In his 100 years of life, Dr. Hillard Warren Pouncy Jr. has a lot to be proud of. One of the last living Tuskegee Airmen, Pouncy arrived at his birthday achievement at Presbyterian Retirement Village in Austell. During World War II, the Tuskegee Airmen were a group of roughly 15,000 African American pilots, bombardiers, navigators, instructors, mechanics, and other support personnel who served in the United States Air Force.
Blacks and whites were often separated in the military, as they were in the rest of the country. Pouncy has pondered how racial elements inside the nation have changed over the course of his century. In his words,”The situation was different then, at that point, we had faith in partition of the races more than we do now. I regularly snicker regarding that now, and exactly the way in which various things were.”
Pouncy was born in Prichard, Alabama, on Feb. 8, 1922, and relocated to Eufaula, Alabama, in 1930 with his brother and two sisters to be raised by his grandparents. His grandparents spent much of their lives working in the cotton fields, and his grandfather was born just three years after slavery ended. He explained that his granddad was almost all African.
Pouncy went to the Tuskegee Institute in Alabama on a work scholarship after graduating as valedictorian of his high school in 1940. He worked on a farm as a student there, assisting with machines. Pouncy was inspired by the sight of Black cadets marching across campus and decided to join the military.
Pouncy explained that he elected to enlist in the Air Force since they were letting Black folks learn how to fly. They wanted to fly and young ladies were keen on folks that wanted to fly.
Pouncy at first needed to be a pilot and went to flight school for a week prior to choosing to be a bombardier on a B-25.
The centenarian recalls Japan’s assault on Pearl Harbor on Dec. 7, 1941, and figured he would before long be headed toward the conflict. However, he never went into battle, saying he was “fortunate in like that.”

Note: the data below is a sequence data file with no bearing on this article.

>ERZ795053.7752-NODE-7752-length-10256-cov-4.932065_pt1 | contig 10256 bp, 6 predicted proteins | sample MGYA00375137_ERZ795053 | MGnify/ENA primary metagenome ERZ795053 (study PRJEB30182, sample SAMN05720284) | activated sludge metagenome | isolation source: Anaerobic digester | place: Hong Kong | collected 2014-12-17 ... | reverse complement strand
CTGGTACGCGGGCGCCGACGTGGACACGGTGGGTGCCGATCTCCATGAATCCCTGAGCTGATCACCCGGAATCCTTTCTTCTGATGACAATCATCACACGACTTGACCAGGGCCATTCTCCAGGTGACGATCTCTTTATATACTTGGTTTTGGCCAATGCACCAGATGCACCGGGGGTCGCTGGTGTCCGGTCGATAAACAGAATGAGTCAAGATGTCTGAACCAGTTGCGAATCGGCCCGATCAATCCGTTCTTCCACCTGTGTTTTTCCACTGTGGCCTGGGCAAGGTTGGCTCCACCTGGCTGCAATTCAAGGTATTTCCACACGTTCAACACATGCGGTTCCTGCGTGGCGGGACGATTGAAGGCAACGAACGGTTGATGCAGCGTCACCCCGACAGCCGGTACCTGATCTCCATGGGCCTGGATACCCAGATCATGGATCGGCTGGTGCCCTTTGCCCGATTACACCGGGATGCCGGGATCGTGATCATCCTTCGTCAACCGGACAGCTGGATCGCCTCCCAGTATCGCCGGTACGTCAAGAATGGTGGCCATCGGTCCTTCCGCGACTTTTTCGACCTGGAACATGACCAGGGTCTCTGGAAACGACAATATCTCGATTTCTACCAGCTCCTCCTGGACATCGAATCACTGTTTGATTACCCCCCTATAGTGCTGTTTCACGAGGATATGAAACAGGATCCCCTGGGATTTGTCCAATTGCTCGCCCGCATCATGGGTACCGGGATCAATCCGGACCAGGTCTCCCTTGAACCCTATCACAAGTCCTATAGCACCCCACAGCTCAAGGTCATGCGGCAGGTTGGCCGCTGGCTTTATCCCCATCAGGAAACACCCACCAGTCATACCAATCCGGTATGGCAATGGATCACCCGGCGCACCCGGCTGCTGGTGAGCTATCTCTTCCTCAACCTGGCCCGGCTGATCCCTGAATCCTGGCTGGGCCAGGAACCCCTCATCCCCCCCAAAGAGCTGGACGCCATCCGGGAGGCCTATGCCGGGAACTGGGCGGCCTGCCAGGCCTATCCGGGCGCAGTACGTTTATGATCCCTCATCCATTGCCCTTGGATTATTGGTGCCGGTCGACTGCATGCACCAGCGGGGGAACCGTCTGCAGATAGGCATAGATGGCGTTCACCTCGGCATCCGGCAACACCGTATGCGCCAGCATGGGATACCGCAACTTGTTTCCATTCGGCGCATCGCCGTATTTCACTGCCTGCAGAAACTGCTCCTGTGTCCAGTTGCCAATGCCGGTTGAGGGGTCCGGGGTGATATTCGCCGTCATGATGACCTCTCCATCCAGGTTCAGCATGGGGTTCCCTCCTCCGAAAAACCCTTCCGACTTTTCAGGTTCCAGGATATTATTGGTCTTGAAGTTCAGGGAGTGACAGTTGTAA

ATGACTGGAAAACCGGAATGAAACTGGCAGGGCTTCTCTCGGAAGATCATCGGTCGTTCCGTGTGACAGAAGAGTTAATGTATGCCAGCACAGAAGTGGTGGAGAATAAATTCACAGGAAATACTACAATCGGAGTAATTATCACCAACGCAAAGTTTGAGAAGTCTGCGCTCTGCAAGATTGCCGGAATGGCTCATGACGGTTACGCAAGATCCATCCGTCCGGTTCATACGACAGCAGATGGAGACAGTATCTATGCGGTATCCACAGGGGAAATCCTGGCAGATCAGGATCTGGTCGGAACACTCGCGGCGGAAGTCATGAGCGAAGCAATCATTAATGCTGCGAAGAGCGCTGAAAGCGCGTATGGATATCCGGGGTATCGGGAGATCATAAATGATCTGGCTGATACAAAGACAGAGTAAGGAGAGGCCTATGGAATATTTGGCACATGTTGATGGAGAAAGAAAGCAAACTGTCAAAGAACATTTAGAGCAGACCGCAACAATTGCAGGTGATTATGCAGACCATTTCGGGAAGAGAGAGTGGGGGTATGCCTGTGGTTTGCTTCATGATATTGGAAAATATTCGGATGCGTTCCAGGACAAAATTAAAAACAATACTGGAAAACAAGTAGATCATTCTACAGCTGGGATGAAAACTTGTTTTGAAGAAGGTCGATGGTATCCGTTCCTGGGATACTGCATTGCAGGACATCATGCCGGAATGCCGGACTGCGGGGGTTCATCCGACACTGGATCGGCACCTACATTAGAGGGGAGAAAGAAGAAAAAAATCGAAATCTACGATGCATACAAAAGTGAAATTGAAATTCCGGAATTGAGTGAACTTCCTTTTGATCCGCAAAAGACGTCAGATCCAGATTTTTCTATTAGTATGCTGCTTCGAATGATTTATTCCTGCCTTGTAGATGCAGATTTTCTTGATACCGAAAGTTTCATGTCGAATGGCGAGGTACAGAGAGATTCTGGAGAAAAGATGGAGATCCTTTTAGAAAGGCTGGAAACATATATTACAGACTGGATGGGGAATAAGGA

A large number of his partners got back home harmed. Pouncy explained, “When one of my pals returned, his face had entirely transformed… he had been scorched so badly that he was barely recognisable.”
Pouncy served his whole military career in Tuskegee as an airman. Pouncy met his better half, Mattie Mae Hunter Pouncy, while at Tuskegee and wedded her a couple of years after the conflict. She died in 2007.
When asked about his experiences with racism when he was younger, Pouncy observed that the term “racism” was not widely used at the time. He felt racism is a genuinely new word for him. They didn’t use that word when they were 12 or 13. He felt that poverty was what welcomed that on and figured that assuming they went to class, they could eradicate a portion of that.
When then-President Franklin Roosevelt marked the G.I. Bill of Rights, he exploited to acquire sponsored schooling, considering it the “main beneficial thing to emerge from World War II.” “They said they’d buy you books, pay for your tuition, and help your wife and kids,” Pouncy explained. “In my perspective, that was the best investment that came out of the war.”
Pouncy used the G.I. Bill to get a master’s degree in chemistry and a Ph.D. from Syracuse University after the war. He then, at that point, worked 30 years as a scientific expert and researcher for Union Carbide. He likewise added to his long stretches of administration with the National Guard.
Pouncy is proud of the educational route he was able to build for his family when he looks back on his life. His son got a Ph.D. at the Massachusetts Institute of Technology, and his grandson is nearing completion of his Ph.D. at Harvard.
Pouncy’s child, Hillard Pouncy III, says he actually asks why precisely his dad battled for the United States when Black individuals were treated as second class citizens. “Why battle for a country that had let you know you weren’t equivalent?,” Pouncy III said. “Individuals like my dad acknowledged a weight that was strikingly unreasonable, and the headway they made in the course of their life is to be respected.”
The senior Pouncy says he is pleased to be an American, and glances back at the steps Black individuals have made in the course of his life with satisfaction, referring to the appointment of previous President Barack Obama as an indication of a changed country.
“One day I looked up and there was a Black man president of one of the finest countries that has ever existed,” Pouncy remarked. “America is a fantastic country.”
Pouncy emphasised his day-by-day approach when asked if he has the key to longevity now that he is in his triple digits. Pouncy explained that he believes that each individual should take one day at a time and do all that can be expected with that day and then do the same thing tomorrow. Then at that point, you look into one day and out of nowhere you realise you’re really old.
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